We’re sick of hearing about kale — enough already. There are so many other powerful foods loaded with nutrients and health benefits just waiting for their five minutes of fame.
After chatting with Desiree Nielsen, a registered dietitian and the host of The Urban Vegetarian (airs every Friday at 6:30 a.m. ET), we found out which nutritious foods deserve some extra attention. Spoiler alert: Kale, turmeric and Greek yogurt didn’t make the list.
“Top of my list is the most traditional and unsexy food ever: beans,” Nielsen said. “They are the healthiest food by far that most people aren’t eating. They’re really high in fibre. They help tone the gut and improve its function, feed beneficial bacteria that help with inflammation [and] help you feel more energized. They’re also a great source of plant-based protein and full of minerals.”
Sure, they might make you a bit gassy, but at the end of the day, they’re full of great benefits — not to mention they’re super cheap to buy.
“I think we’re going to start talking way more about seaweed and sea vegetables in general. They’re very mineral rich, [high in antioxidants] and research is just getting started on it,” Nielsen explained.
This is one food we’ll have no problem adding to our diet (sushi, anyone?).
You know what they already say: “an apple a day keeps the doctor away.”
But according to Nielsen, apples deserve so much more credit — after all, most people don’t even know why they’re considered to be so healthy for you (other than because they’re fruit).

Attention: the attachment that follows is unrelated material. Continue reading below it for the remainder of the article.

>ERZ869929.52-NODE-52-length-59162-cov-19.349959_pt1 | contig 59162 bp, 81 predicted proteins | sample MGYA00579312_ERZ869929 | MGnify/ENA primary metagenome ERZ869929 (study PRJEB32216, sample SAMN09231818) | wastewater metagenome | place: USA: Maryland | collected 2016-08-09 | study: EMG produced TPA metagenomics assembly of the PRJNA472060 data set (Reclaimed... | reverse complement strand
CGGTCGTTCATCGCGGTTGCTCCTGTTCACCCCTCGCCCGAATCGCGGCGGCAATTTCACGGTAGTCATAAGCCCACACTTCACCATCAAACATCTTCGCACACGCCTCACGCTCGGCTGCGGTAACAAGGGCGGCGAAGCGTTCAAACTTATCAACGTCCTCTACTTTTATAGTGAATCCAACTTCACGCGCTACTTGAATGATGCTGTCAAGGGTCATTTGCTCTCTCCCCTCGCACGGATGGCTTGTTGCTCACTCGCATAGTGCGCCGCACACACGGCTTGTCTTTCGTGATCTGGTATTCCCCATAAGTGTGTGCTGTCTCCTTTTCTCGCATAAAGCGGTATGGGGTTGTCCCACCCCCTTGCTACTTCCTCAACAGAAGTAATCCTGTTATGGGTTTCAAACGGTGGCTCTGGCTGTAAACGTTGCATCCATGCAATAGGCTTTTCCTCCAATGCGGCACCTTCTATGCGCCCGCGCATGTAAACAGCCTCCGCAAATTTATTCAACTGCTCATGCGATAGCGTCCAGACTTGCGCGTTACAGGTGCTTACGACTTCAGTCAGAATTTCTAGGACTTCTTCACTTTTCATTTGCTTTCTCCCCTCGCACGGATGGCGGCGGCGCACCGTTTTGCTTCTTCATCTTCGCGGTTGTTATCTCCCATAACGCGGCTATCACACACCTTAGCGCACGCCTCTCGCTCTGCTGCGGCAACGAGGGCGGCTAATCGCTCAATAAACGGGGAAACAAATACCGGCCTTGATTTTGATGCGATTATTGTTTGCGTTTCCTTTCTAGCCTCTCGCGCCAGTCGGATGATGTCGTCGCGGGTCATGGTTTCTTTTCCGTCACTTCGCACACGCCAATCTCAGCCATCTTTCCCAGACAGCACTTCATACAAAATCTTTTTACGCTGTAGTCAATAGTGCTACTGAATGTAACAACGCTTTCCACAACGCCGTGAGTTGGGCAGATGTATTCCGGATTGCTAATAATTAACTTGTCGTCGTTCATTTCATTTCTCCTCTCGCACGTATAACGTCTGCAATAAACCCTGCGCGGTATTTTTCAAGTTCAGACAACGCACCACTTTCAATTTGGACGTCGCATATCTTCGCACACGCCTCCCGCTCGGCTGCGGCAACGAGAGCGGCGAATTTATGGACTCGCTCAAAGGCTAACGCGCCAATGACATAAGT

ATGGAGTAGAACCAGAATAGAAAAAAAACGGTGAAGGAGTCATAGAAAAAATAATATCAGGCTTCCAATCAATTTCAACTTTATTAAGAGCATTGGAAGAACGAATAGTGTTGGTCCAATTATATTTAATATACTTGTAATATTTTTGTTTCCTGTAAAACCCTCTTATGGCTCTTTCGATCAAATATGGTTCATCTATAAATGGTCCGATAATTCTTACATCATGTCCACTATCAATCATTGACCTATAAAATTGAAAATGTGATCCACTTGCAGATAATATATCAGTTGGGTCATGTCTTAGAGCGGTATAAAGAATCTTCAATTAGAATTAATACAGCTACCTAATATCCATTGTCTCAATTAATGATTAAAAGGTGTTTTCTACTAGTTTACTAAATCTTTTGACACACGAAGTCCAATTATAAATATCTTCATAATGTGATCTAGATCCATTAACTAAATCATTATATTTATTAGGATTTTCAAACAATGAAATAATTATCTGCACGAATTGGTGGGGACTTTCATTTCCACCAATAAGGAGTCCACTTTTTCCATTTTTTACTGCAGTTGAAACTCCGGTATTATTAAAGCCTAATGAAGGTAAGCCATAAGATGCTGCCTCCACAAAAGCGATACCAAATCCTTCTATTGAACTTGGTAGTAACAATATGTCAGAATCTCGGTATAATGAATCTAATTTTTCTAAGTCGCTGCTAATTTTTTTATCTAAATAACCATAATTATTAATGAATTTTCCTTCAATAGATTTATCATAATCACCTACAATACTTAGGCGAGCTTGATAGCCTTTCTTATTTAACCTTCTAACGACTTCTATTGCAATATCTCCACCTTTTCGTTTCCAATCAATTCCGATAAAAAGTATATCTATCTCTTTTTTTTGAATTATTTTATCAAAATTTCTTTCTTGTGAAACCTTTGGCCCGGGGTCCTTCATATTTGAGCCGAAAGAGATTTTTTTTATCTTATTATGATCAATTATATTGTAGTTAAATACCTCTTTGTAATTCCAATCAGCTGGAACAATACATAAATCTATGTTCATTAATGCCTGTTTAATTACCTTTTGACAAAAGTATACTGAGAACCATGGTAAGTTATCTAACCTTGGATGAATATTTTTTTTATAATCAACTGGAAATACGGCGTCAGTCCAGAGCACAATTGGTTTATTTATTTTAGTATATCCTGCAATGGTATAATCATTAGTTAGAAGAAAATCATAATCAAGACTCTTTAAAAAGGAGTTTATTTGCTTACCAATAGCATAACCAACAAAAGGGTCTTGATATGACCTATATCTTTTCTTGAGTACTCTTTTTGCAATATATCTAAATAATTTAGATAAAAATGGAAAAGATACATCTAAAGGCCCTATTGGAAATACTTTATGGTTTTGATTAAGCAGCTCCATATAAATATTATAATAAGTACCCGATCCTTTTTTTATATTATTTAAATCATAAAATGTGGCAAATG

“They’re so affordable, so widely available all year round and they’re high in a special fibre that’s good for digestion. It’s also great for inflammation,” Nielsen told us. So if you’re having stomach issues, eating an apple after a meal is a great way to prevent stomach pain.
Although moringa (a miraculous plant grown in India, Thailand, the Philippines, Africa, and Taiwan) is gradually becoming more well-known to the public, a lot of people, especially in North America, know very little about it.
“I almost didn’t believe the nutritional benefits of moringa until I saw it myself. It’s super high in iron, with a very grassy flavour.” Nielsen said. “[A few spoonfuls] of moringa thrown into a smoothie has all the iron you need for an entire day.”
Great for anyone who has an iron deficiency.
“The reason why fermented foods are so important is because our bodies are often lacking in beneficial bacteria and the way you get it is through fermented food. And cabbage is so important because it has an amino acid that helps repair the gut,” explained Nielsen.
“The whole superfood trend is so often typified by foods that are pricey, but if you have cabbage and if you have salt, you can make it on your counter in a few days,” she said. “Clean a fermenting jar very well, wash the cabbage, scrub it well, chop it up and add salt. You need a ton of salt. Salt [prevents] the growth of harmful microbes that might make you sick.”
So while fermented cabbage might not be your first choice in side dish, your body will thank you later if you incorporate it into your diet.
Tune into The Urban Vegetarian every Friday at 6:30 a.m. ET to see Nielsen make incredible, healthy recipes.